These new technologies have presented an interesting challenge for nuclear medicine physicians and radiologists across the world. As specialists known for hiding out in dark rooms in solitude, are we ready to step into the light and see patients in the clinic? Or will we continue to hide from any human interaction and just perform the work that is put in front of us? Are we ready to present the imaging at tumor boards and then also have informed discussions with our urology, oncology, and radiation oncology colleagues regarding the best treatment choices for our patients with advanced prostate cancer?
In 2014, soon after the FDA approval of radium 223 in 2013, a colleague and I published an editorial outlining the importance of radiopharmaceutical therapies and the opportunity to be a more active participant in patient facing longitudinal clinical care1. This was in response to our patients visiting the oncologist before each dose of radium 223 because there was a lack of confidence in nuclear medicine’s ability to manage patients during therapy. This struck me as an overutilization of a limited and valuable resource, the oncologist’s time, but it was a wakeup call that we could do better. Sadly, in 2018, I don’t think much has changed.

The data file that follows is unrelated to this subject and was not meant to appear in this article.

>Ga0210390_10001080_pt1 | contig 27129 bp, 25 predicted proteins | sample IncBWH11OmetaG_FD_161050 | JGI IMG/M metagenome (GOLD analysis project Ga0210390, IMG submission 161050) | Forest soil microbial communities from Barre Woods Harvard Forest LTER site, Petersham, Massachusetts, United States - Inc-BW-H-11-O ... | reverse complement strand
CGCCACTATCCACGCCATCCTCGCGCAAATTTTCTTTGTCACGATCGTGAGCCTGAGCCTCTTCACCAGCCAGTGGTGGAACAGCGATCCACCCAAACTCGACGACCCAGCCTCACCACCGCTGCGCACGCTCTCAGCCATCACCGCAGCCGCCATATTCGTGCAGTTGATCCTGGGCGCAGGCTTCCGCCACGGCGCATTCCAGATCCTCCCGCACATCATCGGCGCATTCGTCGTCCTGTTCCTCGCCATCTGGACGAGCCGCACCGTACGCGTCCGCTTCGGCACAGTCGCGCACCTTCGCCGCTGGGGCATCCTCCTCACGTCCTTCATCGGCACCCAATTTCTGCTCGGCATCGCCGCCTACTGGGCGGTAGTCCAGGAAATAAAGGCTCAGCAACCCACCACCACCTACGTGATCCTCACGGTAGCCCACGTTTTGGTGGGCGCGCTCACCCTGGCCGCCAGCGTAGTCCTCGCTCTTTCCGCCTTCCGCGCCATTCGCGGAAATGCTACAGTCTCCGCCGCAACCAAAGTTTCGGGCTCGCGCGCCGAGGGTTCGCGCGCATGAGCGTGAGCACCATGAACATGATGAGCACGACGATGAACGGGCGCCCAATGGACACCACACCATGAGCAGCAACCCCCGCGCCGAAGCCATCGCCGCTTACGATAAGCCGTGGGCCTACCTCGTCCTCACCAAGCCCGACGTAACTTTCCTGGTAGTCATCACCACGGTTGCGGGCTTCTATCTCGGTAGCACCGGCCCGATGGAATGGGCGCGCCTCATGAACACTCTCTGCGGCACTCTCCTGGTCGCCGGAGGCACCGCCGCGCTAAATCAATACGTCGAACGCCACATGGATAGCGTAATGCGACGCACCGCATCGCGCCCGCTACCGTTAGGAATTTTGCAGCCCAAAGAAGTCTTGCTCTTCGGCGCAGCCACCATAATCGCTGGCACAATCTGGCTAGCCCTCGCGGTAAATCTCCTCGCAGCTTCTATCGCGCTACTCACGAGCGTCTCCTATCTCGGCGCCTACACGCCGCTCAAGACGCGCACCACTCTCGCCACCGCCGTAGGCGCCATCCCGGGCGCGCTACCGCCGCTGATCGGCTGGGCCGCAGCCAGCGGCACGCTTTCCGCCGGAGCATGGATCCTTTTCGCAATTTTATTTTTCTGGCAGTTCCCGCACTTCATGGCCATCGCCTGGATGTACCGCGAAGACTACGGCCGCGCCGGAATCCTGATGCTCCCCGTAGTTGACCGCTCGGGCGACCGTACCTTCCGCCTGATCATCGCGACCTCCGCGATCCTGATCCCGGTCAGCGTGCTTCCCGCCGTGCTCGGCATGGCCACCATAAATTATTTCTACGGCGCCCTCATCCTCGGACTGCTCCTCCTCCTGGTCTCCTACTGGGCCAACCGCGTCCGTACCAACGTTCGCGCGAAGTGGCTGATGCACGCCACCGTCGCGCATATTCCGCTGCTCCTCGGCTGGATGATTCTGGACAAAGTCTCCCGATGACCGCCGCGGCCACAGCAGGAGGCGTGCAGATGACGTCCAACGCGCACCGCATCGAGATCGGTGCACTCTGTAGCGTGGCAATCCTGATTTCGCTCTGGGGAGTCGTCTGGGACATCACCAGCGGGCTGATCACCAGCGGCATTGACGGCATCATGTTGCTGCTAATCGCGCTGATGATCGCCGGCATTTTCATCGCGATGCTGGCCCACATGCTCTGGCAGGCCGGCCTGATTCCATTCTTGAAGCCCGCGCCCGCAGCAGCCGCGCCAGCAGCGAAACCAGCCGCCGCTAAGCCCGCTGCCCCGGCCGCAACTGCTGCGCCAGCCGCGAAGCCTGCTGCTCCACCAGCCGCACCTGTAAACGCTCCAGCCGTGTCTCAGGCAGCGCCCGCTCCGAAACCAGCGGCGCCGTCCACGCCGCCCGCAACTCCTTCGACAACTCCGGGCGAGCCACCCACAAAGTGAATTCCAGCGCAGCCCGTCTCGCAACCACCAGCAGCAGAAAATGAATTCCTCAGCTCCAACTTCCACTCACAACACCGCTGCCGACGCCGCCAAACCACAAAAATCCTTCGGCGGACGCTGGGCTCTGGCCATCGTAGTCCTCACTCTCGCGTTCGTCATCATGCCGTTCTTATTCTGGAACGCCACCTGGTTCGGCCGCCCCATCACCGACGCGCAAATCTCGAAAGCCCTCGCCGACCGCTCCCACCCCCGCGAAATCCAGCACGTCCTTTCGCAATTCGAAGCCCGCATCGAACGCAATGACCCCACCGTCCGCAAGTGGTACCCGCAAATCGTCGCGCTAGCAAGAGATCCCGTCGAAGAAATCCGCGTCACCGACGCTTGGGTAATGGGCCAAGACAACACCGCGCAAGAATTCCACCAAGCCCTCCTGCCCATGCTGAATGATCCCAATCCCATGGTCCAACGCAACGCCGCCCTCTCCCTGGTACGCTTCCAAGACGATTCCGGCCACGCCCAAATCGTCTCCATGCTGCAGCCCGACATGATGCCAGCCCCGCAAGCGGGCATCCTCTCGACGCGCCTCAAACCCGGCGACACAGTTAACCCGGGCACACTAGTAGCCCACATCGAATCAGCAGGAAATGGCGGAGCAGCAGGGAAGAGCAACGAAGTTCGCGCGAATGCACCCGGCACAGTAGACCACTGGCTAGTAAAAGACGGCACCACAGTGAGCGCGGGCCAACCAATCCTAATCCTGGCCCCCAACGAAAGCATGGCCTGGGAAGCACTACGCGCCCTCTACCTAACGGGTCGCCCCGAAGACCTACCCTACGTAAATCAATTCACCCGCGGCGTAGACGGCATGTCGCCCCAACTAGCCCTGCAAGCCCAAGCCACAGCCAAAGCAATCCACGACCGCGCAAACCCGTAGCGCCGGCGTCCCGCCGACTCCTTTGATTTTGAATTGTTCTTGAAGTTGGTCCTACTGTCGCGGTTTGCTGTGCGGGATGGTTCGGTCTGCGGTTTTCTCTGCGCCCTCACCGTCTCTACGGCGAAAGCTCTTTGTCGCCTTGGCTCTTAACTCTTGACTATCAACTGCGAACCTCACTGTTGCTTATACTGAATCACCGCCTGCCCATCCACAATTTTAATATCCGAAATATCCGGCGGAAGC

Fortunately, we will be given another opportunity to seize the day as new nuclear medicine therapies enter the clinical space. Novartis’ $3.9 billion purchase of Advanced Accelerator Applications (AAA) in 2017 and $2.1 billion purchase of Endocyte in October 2018 are clear signals that radioligand and targeted radiotherapies will be key components of future cancer therapeutics. Patient friendly clinics and nuclear medicine consult services will be key pieces for our specialty to add value to the patient care journey. The future must also include more meaningful participation in clinical trials by radiology and nuclear medicine experts especially as radiomics develops.
The time has come to develop disease site experts within the fields of nuclear medicine and nuclear radiology which not only adds value, but also prevents commoditization of a critical clinical service. I respectfully ask that our oncology, urology, and radiation oncology colleagues welcome their nuclear medicine counterparts to the patient facing side of clinical care.
Written by: Phillip Koo, MD
1. Koo PJ, Bagrosky BM. Nuclear medicine therapy clinics: a golden opportunity for direct longitudinal patient care. J Am Coll Radiol. 2014 Mar;11(3):219-20.